It’s been a bit of an odd day. I was going to write about something quite different, but the way the day has turned out has got me feeling like writing about it.
About a month ago, I got a flat tyre on my bike. It had happened before, and DL helped me replace the inner tube, and it was all good for several rides before it went flat again. It was a bit unusual because I had cycled in to work with no problems. I locked my bike up in the allocated cage in the car park, and didn’t notice anything amiss. Yet, when I returned to my bike later that day, the front tyre was completely flat, and couldn’t be inflated.
Annoying, yes, but not a major problem. I caught the train home that day, and figured I could replace the inner tube again — perhaps there was a tiny rock or bit of glass lodged inside the rim, and it would be a simple fix. However, week-end after week-end passed, and it was either raining (I don’t have enough space in the garage to do work on the bike inside), or I was too busy/tired (or both). So I put it off, and ignored it, and thought about it, but didn’t do anything.
This post is not about silence in the usual sense.
It is not about the silence of libraries and waiting rooms, broken only by the occasional cough or the shuffling about of things and people.
Neither is it about the silence of the oppressed or marginalised.
It is not even about the silence of mid-night or early morning, when the streets are empty and the air is still.
As I write this, it is almost seven weeks since my grandma passed away. I will schedule this post to publish at more or less the seven-week mark.
I’m not sure why exactly it’s taken me this long to write about this. It’s not really that it’s been hard to talk about (especially after reading Caitlin Doughty’s Smoke Gets in Your Eyes). Part of it is simply that I didn’t have the time, energy or words.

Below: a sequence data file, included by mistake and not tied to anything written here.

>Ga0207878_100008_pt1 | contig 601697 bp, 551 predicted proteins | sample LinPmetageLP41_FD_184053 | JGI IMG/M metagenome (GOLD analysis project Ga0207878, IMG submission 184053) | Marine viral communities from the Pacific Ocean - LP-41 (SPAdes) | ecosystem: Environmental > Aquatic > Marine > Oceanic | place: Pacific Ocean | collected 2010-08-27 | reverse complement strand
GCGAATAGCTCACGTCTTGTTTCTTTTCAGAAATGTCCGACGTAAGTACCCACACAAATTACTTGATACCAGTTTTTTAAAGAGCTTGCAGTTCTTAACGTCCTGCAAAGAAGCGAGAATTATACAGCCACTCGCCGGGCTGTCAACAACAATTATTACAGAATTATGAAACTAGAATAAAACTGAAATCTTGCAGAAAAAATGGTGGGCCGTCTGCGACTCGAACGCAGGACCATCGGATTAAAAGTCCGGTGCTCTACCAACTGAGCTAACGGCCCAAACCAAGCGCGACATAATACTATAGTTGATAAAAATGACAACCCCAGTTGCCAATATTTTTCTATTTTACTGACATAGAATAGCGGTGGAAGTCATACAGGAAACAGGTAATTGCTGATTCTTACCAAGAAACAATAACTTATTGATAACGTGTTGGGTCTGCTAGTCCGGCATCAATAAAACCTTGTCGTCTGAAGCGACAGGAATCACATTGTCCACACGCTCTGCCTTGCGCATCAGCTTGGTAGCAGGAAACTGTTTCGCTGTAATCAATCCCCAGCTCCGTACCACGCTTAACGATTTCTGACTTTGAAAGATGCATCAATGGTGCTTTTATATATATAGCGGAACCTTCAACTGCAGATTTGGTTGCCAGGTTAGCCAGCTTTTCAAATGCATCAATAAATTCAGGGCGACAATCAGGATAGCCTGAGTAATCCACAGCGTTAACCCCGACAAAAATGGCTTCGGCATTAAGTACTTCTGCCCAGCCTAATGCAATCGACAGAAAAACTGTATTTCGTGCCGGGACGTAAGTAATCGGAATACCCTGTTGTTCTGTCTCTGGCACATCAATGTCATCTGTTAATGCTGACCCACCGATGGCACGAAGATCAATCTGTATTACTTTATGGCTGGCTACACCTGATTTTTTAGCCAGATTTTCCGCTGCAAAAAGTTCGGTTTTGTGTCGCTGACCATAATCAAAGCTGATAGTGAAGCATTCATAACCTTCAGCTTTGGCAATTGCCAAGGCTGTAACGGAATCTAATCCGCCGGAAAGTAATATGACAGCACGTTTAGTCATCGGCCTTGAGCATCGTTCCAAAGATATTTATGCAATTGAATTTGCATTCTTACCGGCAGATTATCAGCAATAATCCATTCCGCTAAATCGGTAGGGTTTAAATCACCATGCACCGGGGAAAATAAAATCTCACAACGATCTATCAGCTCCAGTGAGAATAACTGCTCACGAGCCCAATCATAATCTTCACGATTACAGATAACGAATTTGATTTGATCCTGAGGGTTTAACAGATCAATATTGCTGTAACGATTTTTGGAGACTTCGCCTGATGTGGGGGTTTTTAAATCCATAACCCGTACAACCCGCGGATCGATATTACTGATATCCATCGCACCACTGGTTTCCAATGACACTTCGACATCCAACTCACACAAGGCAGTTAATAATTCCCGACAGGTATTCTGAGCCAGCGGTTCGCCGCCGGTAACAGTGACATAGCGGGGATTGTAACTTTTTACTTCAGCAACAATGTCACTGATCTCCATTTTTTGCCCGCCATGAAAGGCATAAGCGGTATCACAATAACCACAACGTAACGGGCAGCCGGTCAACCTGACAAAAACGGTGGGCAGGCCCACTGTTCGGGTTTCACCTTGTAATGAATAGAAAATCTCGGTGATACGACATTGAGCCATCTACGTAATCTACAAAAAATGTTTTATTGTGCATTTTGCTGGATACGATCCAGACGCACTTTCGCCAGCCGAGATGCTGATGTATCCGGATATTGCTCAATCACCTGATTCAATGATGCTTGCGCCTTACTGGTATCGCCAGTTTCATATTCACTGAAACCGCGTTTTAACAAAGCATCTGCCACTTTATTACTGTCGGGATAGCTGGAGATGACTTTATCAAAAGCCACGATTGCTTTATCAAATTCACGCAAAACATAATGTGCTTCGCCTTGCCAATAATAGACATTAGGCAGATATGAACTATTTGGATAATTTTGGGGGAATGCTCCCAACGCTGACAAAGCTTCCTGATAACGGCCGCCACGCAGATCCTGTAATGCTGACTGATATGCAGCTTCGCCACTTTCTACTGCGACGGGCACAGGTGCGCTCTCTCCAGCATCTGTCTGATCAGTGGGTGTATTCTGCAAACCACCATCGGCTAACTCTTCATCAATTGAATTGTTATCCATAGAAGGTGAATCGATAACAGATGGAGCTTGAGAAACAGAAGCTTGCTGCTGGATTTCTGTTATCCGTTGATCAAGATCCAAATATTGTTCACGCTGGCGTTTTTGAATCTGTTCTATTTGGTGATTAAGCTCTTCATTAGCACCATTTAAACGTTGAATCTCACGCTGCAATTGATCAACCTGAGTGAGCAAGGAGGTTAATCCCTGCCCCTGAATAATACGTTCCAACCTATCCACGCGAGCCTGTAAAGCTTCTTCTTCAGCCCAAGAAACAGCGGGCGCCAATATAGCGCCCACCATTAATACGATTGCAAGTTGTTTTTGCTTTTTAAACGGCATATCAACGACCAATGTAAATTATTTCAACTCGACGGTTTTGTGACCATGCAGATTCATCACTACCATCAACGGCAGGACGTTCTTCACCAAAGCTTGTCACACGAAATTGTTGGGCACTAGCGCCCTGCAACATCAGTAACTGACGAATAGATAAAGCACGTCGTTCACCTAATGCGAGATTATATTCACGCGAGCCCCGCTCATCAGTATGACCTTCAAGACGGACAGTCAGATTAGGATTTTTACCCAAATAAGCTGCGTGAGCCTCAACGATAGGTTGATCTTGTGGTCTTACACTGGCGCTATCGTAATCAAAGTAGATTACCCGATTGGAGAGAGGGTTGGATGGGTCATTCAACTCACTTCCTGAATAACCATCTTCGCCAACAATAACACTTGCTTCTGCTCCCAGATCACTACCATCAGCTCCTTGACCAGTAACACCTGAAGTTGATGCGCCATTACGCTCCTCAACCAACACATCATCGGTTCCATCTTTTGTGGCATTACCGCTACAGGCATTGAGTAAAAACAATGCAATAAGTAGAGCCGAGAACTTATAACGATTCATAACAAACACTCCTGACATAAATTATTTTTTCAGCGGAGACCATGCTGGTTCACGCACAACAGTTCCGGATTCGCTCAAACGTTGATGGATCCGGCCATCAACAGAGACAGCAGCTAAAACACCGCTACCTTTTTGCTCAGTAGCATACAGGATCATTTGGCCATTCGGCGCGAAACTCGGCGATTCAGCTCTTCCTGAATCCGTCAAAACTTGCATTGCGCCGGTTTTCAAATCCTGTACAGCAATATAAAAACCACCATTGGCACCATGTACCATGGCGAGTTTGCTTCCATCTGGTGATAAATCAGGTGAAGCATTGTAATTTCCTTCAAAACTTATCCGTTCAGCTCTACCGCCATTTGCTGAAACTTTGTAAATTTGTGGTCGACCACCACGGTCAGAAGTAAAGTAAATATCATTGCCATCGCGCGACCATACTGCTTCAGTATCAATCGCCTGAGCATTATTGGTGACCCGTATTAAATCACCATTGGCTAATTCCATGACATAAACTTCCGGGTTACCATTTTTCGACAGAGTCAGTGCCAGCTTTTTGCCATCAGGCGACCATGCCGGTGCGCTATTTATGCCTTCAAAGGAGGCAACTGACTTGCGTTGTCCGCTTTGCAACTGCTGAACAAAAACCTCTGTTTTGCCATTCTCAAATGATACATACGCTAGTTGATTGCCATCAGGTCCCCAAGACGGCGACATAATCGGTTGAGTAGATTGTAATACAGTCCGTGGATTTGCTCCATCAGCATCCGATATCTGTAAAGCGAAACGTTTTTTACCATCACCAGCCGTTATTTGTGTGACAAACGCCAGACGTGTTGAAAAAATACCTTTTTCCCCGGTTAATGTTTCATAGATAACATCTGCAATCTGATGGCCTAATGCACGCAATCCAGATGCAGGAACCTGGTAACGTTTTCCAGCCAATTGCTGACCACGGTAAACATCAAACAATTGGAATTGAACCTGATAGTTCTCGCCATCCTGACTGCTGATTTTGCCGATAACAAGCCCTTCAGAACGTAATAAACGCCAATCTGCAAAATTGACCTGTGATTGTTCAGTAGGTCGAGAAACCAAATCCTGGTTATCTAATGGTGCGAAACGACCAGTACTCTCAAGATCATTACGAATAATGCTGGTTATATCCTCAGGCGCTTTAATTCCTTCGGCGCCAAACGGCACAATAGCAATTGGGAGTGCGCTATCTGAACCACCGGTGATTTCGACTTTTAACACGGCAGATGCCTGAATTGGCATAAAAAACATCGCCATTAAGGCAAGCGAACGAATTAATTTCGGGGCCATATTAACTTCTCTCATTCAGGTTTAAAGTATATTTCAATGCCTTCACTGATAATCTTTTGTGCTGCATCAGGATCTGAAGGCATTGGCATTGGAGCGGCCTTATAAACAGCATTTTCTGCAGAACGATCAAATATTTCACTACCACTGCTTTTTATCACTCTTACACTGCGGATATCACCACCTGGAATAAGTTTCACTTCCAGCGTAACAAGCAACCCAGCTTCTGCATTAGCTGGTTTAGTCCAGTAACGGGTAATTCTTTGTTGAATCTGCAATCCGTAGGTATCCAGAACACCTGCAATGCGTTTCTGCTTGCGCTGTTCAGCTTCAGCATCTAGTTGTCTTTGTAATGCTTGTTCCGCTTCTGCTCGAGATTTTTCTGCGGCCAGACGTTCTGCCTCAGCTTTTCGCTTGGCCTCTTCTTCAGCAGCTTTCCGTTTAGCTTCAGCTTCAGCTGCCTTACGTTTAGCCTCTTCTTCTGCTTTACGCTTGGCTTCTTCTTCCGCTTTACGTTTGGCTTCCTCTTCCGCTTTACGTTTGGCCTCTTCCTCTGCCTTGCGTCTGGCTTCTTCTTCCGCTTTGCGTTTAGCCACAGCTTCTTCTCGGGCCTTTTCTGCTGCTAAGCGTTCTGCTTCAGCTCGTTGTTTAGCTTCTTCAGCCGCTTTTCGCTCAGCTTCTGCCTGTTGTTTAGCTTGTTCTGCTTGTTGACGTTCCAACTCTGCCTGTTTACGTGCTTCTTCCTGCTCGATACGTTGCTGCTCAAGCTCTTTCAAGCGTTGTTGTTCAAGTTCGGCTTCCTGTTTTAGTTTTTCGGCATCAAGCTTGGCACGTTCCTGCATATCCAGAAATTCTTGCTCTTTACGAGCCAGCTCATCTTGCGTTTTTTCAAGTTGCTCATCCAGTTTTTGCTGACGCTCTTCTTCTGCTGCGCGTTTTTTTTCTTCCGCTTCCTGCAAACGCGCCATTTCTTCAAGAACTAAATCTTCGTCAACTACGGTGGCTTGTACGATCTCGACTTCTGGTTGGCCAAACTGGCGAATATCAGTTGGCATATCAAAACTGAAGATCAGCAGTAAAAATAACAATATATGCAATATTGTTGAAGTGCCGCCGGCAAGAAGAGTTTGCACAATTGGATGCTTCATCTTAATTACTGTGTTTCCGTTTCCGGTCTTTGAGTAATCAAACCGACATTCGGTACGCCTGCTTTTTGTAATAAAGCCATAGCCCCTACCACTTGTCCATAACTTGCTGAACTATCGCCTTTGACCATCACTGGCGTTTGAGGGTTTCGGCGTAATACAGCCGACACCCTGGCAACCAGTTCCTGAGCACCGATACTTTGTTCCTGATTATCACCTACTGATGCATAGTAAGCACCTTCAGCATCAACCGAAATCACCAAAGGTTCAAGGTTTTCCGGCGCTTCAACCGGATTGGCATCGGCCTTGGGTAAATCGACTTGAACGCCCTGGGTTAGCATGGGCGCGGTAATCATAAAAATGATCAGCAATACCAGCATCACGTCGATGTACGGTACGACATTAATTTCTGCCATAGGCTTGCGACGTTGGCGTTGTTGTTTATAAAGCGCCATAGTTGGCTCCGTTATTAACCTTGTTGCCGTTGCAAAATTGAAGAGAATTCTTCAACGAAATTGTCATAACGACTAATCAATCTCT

But I know if I don’t write this, these thoughts will just continue to swirl around in my head indefinitely, waiting for an outlet. So, I suppose, this post is about my silence of the last seven weeks — the silence of loss. Continue reading
This is one of those things that no one ever teaches you about, and you kind of have to learn as you go. It’s just so hard to learn…
I think people and society in general have come to accept that break-ups and divorce are things that happen. People accept that not all marriages last forever, and if a couple decide to part ways because it’s better for their well-being, then that is the best decision. Perhaps it’s just me, in my own sheltered corner of the world, but I don’t think we’re there yet with friendships. Continue reading
As we enter a new year, and a lot of people are contemplating what they want to achieve, what they want to change, or what they want to keep and nourish; I, quite honestly, feel a little lost. But maybe not so much lost as “adrift” or “suddenly aware that I’ve been adrift for a while, riding the gentle waves of a lake, no longer sure what shore I left from or which bank I need to go to”.
Of course, there’s nothing inherently wrong with the situation – there’s no storm brewing, no predator beneath the surface of the water, no structural problem with the boat, or shortage of supplies – but I feel a little adrift. Continue reading
These last few weeks have been pretty hectic. Everything’s a bit of a blur. I’ve been doing a lot of overtime at work because of this new arrangement in place involving other hospitals. (Can’t say too much, of course, because of privacy reasons or whatever.) I just worked six consecutive days – some of which were 11-12 hour days – and I am quite exhausted, but also not. I think I’ve just been running on adrenaline all week because I only had a total of maybe 3 cups of coffee and one cup of tea the whole week (and the most recent two beverages were probably unnecessary anyway).
Well, maybe we’ll call it adrenaline and fear/panic. There have been many times these last few weeks when I’ve felt like I was working as if my life depended on it. It’s like a fear of death (i.e. consequences) or fear of God (i.e. management – except I’m not really afraid of management; they’ve been very supportive). Continue reading
I’ve still been reading Marcus Aurelius’ Meditations, still been carrying it around with me everywhere I go (I always take a book wherever I go – well, almost everywhere). A colleague (now, sadly, ex-colleague) commented the other week, when she saw me walking around at work with it, that she thought I was holding the Bible. I joked to her that it basically was like a bible to me.